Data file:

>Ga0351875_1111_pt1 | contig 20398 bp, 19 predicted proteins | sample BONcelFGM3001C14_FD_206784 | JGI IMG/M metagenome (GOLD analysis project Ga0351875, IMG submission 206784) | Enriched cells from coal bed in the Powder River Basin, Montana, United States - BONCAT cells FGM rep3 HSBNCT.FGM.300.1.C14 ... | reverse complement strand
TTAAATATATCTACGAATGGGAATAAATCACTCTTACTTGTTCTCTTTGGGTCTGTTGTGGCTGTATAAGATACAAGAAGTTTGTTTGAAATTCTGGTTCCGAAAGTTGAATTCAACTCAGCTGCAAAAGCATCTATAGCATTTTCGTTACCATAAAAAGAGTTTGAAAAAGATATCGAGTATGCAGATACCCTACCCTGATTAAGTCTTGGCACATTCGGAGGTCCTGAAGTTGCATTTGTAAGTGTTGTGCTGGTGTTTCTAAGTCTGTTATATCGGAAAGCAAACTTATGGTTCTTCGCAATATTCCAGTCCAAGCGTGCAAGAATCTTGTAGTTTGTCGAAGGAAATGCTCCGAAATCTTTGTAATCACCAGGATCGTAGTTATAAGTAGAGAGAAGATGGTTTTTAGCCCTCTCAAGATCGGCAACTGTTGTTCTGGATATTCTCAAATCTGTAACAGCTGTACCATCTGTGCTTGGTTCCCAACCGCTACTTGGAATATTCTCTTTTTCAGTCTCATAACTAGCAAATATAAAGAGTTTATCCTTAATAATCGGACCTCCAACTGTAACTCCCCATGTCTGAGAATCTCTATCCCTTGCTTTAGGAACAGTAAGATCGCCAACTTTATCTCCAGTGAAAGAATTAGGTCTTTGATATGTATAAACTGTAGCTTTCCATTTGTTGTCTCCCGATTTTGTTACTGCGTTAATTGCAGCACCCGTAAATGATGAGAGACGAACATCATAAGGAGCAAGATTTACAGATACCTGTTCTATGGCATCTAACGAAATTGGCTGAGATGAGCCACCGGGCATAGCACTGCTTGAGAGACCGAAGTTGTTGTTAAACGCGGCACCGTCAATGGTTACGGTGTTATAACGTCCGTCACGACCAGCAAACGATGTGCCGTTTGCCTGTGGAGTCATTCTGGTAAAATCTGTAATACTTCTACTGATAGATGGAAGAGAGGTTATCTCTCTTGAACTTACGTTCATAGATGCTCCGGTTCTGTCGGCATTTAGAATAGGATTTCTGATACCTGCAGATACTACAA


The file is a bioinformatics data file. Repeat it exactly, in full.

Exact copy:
>Ga0351875_1111_pt1 | contig 20398 bp, 19 predicted proteins | sample BONcelFGM3001C14_FD_206784 | JGI IMG/M metagenome (GOLD analysis project Ga0351875, IMG submission 206784) | Enriched cells from coal bed in the Powder River Basin, Montana, United States - BONCAT cells FGM rep3 HSBNCT.FGM.300.1.C14 ... | reverse complement strand
TTAAATATATCTACGAATGGGAATAAATCACTCTTACTTGTTCTCTTTGGGTCTGTTGTGGCTGTATAAGATACAAGAAGTTTGTTTGAAATTCTGGTTCCGAAAGTTGAATTCAACTCAGCTGCAAAAGCATCTATAGCATTTTCGTTACCATAAAAAGAGTTTGAAAAAGATATCGAGTATGCAGATACCCTACCCTGATTAAGTCTTGGCACATTCGGAGGTCCTGAAGTTGCATTTGTAAGTGTTGTGCTGGTGTTTCTAAGTCTGTTATATCGGAAAGCAAACTTATGGTTCTTCGCAATATTCCAGTCCAAGCGTGCAAGAATCTTGTAGTTTGTCGAAGGAAATGCTCCGAAATCTTTGTAATCACCAGGATCGTAGTTATAAGTAGAGAGAAGATGGTTTTTAGCCCTCTCAAGATCGGCAACTGTTGTTCTGGATATTCTCAAATCTGTAACAGCTGTACCATCTGTGCTTGGTTCCCAACCGCTACTTGGAATATTCTCTTTTTCAGTCTCATAACTAGCAAATATAAAGAGTTTATCCTTAATAATCGGACCTCCAACTGTAACTCCCCATGTCTGAGAATCTCTATCCCTTGCTTTAGGAACAGTAAGATCGCCAACTTTATCTCCAGTGAAAGAATTAGGTCTTTGATATGTATAAACTGTAGCTTTCCATTTGTTGTCTCCCGATTTTGTTACTGCGTTAATTGCAGCACCCGTAAATGATGAGAGACGAACATCATAAGGAGCAAGATTTACAGATACCTGTTCTATGGCATCTAACGAAATTGGCTGAGATGAGCCACCGGGCATAGCACTGCTTGAGAGACCGAAGTTGTTGTTAAACGCGGCACCGTCAATGGTTACGGTGTTATAACGTCCGTCACGACCAGCAAACGATGTGCCGTTTGCCTGTGGAGTCATTCTGGTAAAATCTGTAATACTTCTACTGATAGATGGAAGAGAGGTTATCTCTCTTGAACTTACGTTCATAGATGCTCCGGTTCTGTCGGCATTTAGAATAGGATTTCTGATACCTGCAGATACTACAA